Friday, June 09, 2006

Anthropo What Now?

Hey, remember when we killed all the humans?
As I was saying: "Cars" opens today, and while I'm sure it'll make a bundle at the box-office -- that's a given -- I'd also be willing to bet we're about to be inundated with thumbsuckers along the lines of "Has Pixar Lost It?" in the weeks to come.

For the record, I myself do not believe Pixar has lost it. But the studio might have lost its way, a little.

Technically, "Cars" lives up to the impossibly high standard John Lasseter and his band of cheery digital elves have set for themselves from the first, but from a narrative standpoint, the movie just doesn't work. The story meanders, the characters don't have the depth to engage us for two full hours, and the conceit of the picture is fundamentally flawed in a way that's completely new to Pixar: The world just doesn't make sense.

After you see the movie, ask yourself this question:

Where did the people go?

"Cars" posits a world inhabited entirely -- exclusively -- by talking cars. They mimic human behavior, even splitting themselves into two distinctive genders, and they use the language of our society to communicate. They don't just speak English, but they read it, and apparently they write it as well, despite their lack of visible appendages.

Some cars are shown using their antennae to point and grip things, and there are lots of pedals around for tires to "step" on, but the idea doesn't hold up: It's as though Lasseter and his design crew had to come up with a quick answer to the arms-and-legs problem in some late stage of pre-production, and went for the first rationalization that came to mind.

But once the movie gears down into its endless second act, and we have plenty of time to be distracted by questions like "If they all run on gas, how are they refining the oil?" and "Why do the names of the cities, towns and highways all have human origins?" and "So, does their history start in the early 1900s?"

A key plot point revolves around a Shed That Is Not To Be Used, which Paul Newman's cranky town doctor car guards with some ferocity. About halfway through the movie I became convinced that the last humans were trapped in there, working as slave labor to repair the wrecked vehicles that Newman was supposedly "fixing". (Imagine the final graphs of Stephen King's great short story "Trucks" taken to its logical conclusion, or a twist ending straight out of "Planet of the Edsels".)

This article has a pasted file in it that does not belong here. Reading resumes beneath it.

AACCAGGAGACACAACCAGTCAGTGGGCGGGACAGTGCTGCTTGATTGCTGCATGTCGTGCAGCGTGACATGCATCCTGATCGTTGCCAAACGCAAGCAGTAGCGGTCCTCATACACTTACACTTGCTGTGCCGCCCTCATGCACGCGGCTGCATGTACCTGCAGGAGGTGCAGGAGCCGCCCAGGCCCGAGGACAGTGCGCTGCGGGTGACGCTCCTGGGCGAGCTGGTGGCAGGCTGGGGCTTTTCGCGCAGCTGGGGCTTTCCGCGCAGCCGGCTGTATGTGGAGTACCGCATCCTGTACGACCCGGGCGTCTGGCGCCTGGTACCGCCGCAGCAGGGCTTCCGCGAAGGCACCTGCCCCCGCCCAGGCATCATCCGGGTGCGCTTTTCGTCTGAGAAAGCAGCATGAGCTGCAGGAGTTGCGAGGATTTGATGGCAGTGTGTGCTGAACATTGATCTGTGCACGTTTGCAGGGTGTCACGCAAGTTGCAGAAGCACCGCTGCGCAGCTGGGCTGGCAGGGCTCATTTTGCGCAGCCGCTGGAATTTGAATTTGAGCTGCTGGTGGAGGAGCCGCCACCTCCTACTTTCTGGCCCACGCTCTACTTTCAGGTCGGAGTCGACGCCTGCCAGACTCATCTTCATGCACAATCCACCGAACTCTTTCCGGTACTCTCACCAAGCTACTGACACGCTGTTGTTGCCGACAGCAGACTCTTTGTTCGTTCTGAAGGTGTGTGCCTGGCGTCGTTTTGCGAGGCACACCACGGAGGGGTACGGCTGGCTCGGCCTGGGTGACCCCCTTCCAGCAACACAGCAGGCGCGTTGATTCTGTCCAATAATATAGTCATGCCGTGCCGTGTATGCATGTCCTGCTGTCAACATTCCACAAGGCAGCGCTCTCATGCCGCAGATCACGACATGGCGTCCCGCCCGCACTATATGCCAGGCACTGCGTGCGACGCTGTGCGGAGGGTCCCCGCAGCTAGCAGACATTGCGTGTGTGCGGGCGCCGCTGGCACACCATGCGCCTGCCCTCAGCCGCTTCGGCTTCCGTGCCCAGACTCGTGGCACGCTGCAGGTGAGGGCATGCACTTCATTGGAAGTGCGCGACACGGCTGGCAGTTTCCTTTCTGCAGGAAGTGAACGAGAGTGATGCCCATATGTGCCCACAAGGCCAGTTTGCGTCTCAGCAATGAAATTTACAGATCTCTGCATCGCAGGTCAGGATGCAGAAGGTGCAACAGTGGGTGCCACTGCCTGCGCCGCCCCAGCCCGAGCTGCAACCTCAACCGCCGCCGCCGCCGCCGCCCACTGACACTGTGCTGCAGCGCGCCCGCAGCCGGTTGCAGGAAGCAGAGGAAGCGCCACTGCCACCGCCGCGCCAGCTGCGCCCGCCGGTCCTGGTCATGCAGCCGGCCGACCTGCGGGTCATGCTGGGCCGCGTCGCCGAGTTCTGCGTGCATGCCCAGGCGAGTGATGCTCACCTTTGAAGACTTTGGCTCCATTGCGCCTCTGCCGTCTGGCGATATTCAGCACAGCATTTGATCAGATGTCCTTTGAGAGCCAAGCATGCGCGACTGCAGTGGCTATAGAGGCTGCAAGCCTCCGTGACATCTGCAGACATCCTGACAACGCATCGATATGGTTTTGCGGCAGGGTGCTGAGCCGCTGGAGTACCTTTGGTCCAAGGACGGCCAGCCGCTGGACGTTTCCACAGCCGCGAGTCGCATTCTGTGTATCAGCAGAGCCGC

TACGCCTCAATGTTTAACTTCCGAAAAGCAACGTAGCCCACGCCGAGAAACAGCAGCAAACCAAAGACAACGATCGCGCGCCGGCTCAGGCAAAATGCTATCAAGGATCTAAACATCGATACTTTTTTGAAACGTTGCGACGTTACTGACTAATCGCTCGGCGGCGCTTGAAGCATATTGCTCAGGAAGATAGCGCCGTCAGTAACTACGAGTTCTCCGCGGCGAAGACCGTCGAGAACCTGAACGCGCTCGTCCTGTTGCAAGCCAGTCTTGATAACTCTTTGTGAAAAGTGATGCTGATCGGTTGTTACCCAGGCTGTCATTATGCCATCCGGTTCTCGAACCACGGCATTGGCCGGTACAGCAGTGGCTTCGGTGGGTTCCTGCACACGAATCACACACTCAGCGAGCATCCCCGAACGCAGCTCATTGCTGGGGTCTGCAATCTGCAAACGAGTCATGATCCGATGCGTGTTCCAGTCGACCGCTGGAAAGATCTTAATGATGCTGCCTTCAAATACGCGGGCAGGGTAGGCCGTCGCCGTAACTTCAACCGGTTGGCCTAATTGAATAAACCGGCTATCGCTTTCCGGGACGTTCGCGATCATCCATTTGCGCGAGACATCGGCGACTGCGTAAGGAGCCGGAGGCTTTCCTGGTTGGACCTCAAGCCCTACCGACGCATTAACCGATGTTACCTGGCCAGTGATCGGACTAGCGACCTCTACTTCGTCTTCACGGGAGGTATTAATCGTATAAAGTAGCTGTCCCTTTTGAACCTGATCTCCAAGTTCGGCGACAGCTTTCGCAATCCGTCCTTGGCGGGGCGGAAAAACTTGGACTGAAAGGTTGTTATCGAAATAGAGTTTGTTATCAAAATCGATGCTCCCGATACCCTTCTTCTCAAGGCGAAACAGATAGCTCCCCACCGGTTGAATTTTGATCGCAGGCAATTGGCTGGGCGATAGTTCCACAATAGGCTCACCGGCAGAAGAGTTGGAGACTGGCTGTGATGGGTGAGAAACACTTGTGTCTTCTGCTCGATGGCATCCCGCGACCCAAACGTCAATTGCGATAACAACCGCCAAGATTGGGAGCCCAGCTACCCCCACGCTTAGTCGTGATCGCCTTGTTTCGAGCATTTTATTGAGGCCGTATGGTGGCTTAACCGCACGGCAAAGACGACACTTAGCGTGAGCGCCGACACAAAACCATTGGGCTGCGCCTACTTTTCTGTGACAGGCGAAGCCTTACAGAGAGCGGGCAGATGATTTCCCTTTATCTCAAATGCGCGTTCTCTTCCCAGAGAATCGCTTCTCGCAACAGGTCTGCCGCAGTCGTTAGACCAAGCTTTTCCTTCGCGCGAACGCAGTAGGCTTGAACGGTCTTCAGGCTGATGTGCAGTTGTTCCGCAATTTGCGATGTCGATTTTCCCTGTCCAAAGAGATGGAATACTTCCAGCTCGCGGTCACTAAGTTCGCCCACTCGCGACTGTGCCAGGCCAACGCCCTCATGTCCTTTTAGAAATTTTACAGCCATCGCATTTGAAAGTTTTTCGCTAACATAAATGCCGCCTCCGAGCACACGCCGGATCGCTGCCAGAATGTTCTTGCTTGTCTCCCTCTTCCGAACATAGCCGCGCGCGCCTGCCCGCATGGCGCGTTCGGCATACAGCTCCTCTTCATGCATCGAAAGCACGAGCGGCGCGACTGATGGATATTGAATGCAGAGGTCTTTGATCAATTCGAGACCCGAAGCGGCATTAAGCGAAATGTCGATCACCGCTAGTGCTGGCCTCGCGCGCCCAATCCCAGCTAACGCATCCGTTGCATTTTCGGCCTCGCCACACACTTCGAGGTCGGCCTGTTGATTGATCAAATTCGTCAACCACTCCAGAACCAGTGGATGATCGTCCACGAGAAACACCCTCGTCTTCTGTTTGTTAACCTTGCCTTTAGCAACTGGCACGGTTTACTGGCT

The ultimate secret of the Shed is a lot more prosaic -- and surely John Lasseter surely certainly never considered taking his movie into such dark territory -- but I kind of like my idea better.

Also opening this week, in a gratifyingly wide release, is Robert Altman's "A Prairie Home Companion". As someone who breaks out in hives whenever Garrison Keillor starts unloading his folksiness, and who finds Altman to be a filmmaker of remarkable talent and maddening inconsistency, I was dreading this one, but I flat-out loved it. You probably will, too.

2 Comments:

Bill C said...

That lack of a human presence really disturbed me from the first full-length trailer for the film, when you could see that the NASCAR (and why is it still NASCAR?) stands were filled with other cars. The tongues, though, are the icing on the creepshow cake.

5:19 PM  
Tybalt said...

Not that I want to pick on you, but whatever happened to the suspension of disbelief? Why is it necessary to depict a vision of the world that coheres right down to the floor of the oil refineries, in order to amuse children? Or adults, for that matter?

I can't imagine you'd be nearly as hard on a live-action film with an entirely incoherent world. Do you ask the same questions of every movie that renders conversations in English when really they should be in German, French, Chinese or Hebrew? That seems to me a much bigger problem.

4:21 PM  

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